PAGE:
The Build Back Better Act: A Stronger, Cleaner American Economy That Fights Climate Change
Congress is working on a very big economic improvement plan that everyone calls “reconciliation” for short. (The formal term is the Build Back Better Act — if you hear about “Build Back Better,” this is what people are talking about.) It’s a 10-year budget for the country that makes major long-term investments in health care, education, environmental protection and a lot more.
Over the next several weeks, various committees in the House of Representatives are going to hold debates and vote on the pieces of the reconciliation agreement in their jurisdiction. (We’ve previously written about jurisdiction and how different committees handle different issues.) The Natural Resources Committee oversees our federally protected public lands — that includes everything from people enjoying national parks and wildlife refuges to drilling for oil and gas. Our piece of reconciliation puts our country on a more sustainable economic and environmental path, creates millions of jobs and directly confronts the damage being done by climate change all at the same time. It’s the best investment we’ve made in our country in a long time.
Each committee participating in the reconciliation process gets its own allocation of the overall 10-year budget figure. In our case, we’re investing approximately $30 billion — though as Chair Grijalva has said, we believe the need is much greater than that because of the economic potential and the risk of climate change. Even as we prepare to vote on our piece of reconciliation on Sept. 2, we’re pushing for more investments in our jurisdiction.
Our historic investments include nearly $10 billion in restoration and resilience projects along our coastlines, Great Lakes and waterways. The Build Back Better Act strengthens our national economy while also creating jobs that reduce wildfire risk and make our public lands more accessible and resilient to future climate impacts:
- $3 billion to support the Civilian Climate Corps through the Department of the Interior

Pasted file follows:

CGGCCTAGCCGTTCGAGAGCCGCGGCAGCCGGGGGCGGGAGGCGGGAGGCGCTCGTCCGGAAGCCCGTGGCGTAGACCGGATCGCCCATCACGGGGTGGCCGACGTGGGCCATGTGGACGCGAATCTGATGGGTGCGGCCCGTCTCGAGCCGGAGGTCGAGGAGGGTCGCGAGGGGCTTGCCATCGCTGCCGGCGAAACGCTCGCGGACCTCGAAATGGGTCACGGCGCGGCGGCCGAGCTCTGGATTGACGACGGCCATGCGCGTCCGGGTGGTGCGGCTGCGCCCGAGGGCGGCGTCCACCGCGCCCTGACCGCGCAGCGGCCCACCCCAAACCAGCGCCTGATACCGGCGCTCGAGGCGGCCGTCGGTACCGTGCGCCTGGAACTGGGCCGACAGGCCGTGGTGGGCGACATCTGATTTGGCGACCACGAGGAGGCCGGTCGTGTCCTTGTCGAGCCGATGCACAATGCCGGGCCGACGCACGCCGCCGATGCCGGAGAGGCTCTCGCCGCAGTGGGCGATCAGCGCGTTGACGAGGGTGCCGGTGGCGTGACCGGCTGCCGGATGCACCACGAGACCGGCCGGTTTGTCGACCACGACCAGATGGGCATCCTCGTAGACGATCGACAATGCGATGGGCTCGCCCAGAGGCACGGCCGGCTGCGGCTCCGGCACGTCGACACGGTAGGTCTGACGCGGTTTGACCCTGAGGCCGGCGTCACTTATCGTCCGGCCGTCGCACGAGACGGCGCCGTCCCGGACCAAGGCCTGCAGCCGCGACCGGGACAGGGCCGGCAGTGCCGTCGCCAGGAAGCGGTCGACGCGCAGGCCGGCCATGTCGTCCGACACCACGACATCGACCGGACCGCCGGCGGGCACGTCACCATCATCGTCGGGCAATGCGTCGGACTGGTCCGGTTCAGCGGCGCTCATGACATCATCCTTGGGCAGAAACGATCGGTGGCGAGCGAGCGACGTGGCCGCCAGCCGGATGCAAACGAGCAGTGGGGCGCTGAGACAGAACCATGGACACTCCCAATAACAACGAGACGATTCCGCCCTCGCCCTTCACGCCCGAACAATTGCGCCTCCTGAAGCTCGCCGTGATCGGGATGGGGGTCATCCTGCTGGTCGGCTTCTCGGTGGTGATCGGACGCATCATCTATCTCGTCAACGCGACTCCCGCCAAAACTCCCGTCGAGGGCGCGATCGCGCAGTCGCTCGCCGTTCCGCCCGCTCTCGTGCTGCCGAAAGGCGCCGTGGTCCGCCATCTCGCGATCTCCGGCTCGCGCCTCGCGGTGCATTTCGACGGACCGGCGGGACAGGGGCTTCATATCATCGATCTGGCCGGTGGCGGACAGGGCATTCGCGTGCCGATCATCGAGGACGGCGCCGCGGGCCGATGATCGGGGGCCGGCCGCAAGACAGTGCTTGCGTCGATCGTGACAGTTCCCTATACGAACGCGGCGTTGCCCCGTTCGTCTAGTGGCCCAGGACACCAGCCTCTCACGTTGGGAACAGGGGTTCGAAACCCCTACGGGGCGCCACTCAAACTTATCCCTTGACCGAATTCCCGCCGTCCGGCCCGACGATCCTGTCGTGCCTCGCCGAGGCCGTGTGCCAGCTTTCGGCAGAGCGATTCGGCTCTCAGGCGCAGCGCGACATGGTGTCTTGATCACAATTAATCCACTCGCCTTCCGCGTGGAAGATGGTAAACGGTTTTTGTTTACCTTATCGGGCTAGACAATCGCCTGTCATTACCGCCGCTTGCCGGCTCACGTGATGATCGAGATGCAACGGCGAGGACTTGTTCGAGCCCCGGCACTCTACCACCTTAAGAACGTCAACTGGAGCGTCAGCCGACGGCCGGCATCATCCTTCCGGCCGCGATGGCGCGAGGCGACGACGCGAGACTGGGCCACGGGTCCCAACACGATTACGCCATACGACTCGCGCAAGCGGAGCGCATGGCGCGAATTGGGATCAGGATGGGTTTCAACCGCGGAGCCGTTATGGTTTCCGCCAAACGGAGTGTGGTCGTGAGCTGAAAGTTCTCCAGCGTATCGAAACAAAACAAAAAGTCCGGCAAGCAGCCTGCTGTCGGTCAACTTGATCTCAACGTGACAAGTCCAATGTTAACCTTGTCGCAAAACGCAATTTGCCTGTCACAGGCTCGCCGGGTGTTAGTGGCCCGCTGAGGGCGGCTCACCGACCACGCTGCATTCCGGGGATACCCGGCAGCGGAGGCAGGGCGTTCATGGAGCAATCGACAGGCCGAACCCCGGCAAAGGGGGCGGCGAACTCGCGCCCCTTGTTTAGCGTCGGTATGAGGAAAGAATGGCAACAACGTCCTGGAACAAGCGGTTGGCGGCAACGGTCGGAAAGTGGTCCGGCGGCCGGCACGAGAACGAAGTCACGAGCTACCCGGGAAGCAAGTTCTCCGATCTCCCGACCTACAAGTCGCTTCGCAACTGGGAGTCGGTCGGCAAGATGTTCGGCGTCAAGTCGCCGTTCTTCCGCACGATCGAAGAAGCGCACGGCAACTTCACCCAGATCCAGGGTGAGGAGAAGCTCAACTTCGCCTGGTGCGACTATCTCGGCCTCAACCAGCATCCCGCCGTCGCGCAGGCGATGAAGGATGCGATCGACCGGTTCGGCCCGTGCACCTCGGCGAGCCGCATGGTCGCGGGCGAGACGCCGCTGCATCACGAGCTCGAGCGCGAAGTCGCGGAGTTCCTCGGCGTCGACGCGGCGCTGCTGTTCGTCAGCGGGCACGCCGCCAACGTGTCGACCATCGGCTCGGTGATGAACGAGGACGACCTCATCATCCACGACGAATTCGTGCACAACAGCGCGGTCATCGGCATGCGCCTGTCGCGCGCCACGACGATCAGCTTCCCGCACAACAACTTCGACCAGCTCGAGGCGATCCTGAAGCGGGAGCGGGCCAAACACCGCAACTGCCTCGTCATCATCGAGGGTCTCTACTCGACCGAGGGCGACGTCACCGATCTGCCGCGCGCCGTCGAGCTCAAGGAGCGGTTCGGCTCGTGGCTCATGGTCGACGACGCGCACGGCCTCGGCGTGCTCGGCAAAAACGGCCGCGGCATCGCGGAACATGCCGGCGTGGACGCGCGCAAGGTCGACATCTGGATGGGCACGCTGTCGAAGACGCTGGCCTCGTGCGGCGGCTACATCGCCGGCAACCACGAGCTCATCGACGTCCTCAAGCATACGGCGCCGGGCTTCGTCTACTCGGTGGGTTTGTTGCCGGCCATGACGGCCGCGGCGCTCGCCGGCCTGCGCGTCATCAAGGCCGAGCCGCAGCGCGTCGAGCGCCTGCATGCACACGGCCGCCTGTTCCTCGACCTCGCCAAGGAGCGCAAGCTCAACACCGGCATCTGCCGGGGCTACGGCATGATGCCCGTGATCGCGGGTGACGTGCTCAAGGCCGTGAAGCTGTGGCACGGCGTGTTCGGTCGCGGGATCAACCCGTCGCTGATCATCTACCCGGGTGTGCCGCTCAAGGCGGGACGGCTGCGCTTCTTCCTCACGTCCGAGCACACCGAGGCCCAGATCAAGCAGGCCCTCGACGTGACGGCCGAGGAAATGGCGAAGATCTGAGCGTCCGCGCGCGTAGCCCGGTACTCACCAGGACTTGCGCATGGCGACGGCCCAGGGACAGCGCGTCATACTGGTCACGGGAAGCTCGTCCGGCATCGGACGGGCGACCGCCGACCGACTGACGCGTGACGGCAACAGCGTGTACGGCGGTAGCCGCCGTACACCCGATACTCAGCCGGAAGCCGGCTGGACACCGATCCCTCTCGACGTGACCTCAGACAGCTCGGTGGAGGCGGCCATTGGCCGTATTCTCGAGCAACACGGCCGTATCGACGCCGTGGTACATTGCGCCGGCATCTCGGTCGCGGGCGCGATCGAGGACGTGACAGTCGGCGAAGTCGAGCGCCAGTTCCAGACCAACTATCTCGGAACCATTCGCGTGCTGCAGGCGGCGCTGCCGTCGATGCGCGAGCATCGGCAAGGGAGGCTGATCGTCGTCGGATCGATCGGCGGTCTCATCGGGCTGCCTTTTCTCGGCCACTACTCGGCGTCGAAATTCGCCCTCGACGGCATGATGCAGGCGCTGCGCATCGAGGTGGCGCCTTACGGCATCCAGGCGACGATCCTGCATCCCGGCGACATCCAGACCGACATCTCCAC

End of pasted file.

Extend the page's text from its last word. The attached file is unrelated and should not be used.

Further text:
- $1 billion for tribal climate resilience and adaptation
- $900 million for national wildfire management
- $500 million for a unique Tribal Civilian Climate Corps
- $225 million for climate resilience and restoration
- $100 million for mitigating climate-induced weather events
- $100 million for tribal wildfire management
- Hundreds of millions more for urban parks and increasing childhood outdoor access
Investing in Underserved Communities
Our plan creates jobs that improve quality of life in historically underserved communities. Our investments create long-lasting economic benefits in areas that have traditionally been the least politically powerful and, too often, the most polluted in the country.
We invest in communities where the need is greatest and increase economic activity in locally sensitive ways. The Build Back Better Act builds a more equitable economy:
- $2.7 billion for overdue Indian water rights settlements
- $2.5 billion to clean up abandoned hardrock mines and redevelop them for productive use
- $2 billion for health facility construction, maintenance, and improvement in Indian Country
- $993 million for hospitals and health infrastructure in U.S. territories
- $500 million for tribal housing improvements
- Raises billions of dollars in fossil fuel industry fees
- Provides for technical assistance and capacity building in local communities to plan for climate change impacts
The Committee votes on our piece of reconciliation on Thursday, Sept. 2, where members can offer and vote on amendments, debate the overall bill, and then vote on passing the final version. Other committees involved in this process will do the same thing over the course of the next several weeks. Once all of those committees have voted, the collection of pieces will be put into one large bill and sent to the House Budget Committee and the House Rules Committee. House Budget will hold further debate — nobody said this was going to happen overnight — and then vote on final passage.
When all the committees have acted, the full House of Representatives will hold a final floor debate, with amendments, and vote on passing the bill for the final time. Then it goes to the Senate, where more amendments, votes and debates take place. At the end of the process, the House and Senate will pass identical bills and send that final version to President Biden for his signature.
Once the reconciliation plan becomes law, we start to make historic investments in our country and our economic trajectory becomes a whole lot brighter. Independent analysts have pointed to the potential to create millions of jobs, reduce unemployment and increase national economic output.